Uyuni is our first taste of a Bolivian town. It much more dirty, smelly and noisy than any place we’d come across before. This is the South America we were expecting, much more like Africa than Chile or Argentina. The people are so different, with much stronger ties to their pre-columbian roots. The women in particular are draped in brightly coloured fabrics and wear a really interesting traditional dress of petticoats, skirts and bowler hats.

Walking around the town there were a few things that stuck me. First of all, my favourite thing, food! Everywhere you look is a little shop or stall selling food: empanadas, fried chicken, nuts, fruit, bread, freshly squeezed fruit juices, smoothies, and all for just two or three Bolivianos (about AU 40c). We went pretty wild, trying everything we passed on the street.

The shops too had some really cool stuff that we had to get, such as locally made pomegranate liquour, quinoa chocolates, and most exciting, a half kg block of solid cacau, 100% chocolate. Eat your heart out 85% Lindt. On Our first night, attracted by the amazing smell of chicken on the spit over hot coals, we ate a local spot. The three of us had quarter chickens with chips and rice and shared a litre of soft drink. It wasn’t gourmet, but it was tasty and filling, and the price, 11Bs each. That’s about AU$1.50!

The next thing  was the crafts. Beautiful hand made fabrics, leather bags and woollen goods, again amazingly cheap. The main street is lined with shops selling these crafts, which is understandable given the number of tourists there killing time until their next tour or train out. So far, with the exception of Chiloe we’ve been so good about not overloading our backpacks, but here, with cost being much less of an obstacle it will be much harder.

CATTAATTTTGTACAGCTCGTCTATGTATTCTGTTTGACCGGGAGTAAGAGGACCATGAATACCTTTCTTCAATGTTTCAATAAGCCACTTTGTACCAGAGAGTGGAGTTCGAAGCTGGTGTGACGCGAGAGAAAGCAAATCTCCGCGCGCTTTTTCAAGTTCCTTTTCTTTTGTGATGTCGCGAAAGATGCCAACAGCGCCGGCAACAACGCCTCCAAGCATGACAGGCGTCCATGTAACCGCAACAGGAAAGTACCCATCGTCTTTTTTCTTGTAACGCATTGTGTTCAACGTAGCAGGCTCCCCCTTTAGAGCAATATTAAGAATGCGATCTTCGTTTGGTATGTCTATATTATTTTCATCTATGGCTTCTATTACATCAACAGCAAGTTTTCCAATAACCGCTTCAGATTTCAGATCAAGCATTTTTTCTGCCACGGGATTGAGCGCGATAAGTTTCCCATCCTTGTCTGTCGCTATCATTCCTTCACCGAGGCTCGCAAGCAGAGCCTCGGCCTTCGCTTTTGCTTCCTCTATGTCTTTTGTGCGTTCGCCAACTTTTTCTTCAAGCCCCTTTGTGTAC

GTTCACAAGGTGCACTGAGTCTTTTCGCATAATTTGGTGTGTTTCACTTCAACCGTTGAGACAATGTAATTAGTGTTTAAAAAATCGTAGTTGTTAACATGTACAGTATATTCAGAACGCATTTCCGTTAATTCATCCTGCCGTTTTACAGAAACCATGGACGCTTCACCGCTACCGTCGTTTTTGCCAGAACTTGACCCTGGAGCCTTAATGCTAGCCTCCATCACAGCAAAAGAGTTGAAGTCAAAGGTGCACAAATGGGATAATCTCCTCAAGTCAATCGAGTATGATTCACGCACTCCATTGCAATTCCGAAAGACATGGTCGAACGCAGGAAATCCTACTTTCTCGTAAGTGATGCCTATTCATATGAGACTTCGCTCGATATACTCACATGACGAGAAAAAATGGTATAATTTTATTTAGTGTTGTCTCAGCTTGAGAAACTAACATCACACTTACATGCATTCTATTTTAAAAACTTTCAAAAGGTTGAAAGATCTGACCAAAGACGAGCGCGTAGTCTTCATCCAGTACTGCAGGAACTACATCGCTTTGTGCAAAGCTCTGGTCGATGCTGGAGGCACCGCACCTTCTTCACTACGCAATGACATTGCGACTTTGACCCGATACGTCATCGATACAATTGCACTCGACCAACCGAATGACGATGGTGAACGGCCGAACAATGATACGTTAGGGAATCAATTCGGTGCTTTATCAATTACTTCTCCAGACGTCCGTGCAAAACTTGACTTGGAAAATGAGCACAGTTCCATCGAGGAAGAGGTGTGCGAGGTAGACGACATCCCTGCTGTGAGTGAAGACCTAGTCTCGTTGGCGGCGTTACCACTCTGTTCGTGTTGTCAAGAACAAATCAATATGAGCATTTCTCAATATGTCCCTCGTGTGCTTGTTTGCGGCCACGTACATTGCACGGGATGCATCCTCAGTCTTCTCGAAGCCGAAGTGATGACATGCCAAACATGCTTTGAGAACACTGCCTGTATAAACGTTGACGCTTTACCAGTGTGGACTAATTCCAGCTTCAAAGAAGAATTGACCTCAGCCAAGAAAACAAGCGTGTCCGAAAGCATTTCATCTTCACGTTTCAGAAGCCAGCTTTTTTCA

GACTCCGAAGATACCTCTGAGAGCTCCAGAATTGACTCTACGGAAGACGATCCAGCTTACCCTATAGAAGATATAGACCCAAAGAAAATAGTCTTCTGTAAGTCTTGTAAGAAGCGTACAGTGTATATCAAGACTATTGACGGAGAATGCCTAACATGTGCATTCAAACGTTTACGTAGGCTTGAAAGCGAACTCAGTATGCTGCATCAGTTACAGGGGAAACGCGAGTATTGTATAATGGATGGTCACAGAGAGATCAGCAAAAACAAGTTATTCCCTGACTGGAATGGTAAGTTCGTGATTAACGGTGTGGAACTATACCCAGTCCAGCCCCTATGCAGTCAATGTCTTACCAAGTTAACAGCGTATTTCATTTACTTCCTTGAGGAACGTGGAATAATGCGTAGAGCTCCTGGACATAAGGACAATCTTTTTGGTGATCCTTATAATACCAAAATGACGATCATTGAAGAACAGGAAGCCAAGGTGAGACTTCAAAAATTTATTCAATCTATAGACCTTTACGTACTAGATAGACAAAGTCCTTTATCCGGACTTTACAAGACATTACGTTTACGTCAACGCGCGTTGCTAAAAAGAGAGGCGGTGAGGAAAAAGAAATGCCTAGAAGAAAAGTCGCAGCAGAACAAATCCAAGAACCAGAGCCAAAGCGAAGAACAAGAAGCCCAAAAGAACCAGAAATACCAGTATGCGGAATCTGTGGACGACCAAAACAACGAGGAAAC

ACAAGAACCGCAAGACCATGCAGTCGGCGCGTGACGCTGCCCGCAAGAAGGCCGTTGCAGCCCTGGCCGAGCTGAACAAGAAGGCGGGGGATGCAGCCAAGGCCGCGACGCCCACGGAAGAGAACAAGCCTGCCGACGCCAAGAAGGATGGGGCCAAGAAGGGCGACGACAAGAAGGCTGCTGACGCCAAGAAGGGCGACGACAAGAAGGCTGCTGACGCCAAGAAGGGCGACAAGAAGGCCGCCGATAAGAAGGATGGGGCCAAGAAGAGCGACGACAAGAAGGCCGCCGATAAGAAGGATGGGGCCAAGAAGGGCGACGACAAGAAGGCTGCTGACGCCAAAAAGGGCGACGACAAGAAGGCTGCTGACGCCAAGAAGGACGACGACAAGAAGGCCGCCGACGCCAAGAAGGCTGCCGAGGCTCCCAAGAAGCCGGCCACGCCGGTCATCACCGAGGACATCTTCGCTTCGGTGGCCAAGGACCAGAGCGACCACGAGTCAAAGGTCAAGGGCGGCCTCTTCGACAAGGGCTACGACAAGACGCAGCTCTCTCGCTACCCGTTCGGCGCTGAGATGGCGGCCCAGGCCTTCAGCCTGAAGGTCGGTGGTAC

And then there is the  infamous coca leaf, source of the drug cocaine. In this part of the world the leaves are chewed by almost all of the locals, for energy, nutrition and dealing with the effects of high altitude. The leaves are placed in the mouth and gently chewed until soggy. The taste is a bit like green tea. Its like a very convient form of tea really. Once well soggy, a pinch of something alkaline is added to help extract the nutrients. After more chewing, nothing is left but fibre. The effect is more or less like having a coffee, with the added bonus of being very nutritious as well. Its an amazing plant that has been used here for thousands of years, but has more recently been associated with a lot of grief here, mostly thanks to the western world. I might expand on this a bit more in a later post.

With our new friends from the Uyuni tour, our intention was to take the first available train out of Uyuni late that night. After wandering around for the afternoon we decided to kill time in one of the local pubs, the “Extreme Fun Pub”. Just as we were leaving for the train though, Emily, one of our travel buddies, discovered that her day pack had disappeared. Nicked! Luckily for her, her passport was not lost, but some goodies and her journal were gone. In the futile scramble to find it, I realised that I’d left my newish, very expensive jacket in the landcruiser. Unlike Emily, there was still hope for me that the jacket might still be in the car. However, we’d have to waste our train tickets and stay another night so we could check at the office in the morning. So, at almost midnight we left our very sad buddies and wandered off to find ourselves a hostel.

The next day luck was with us! The jacket was recovered! We bought the guys a couple bottles of beer in gratitude, but then had the rest of the day to kill wandering the markets and shops. That night we took a very bumpy and uncomfortable overnight bus to Oruro, arriving at a very desolate bus station at 3 in the morning. We then had to wait a couple hours to catch another bus to our next stop, Cochabamba.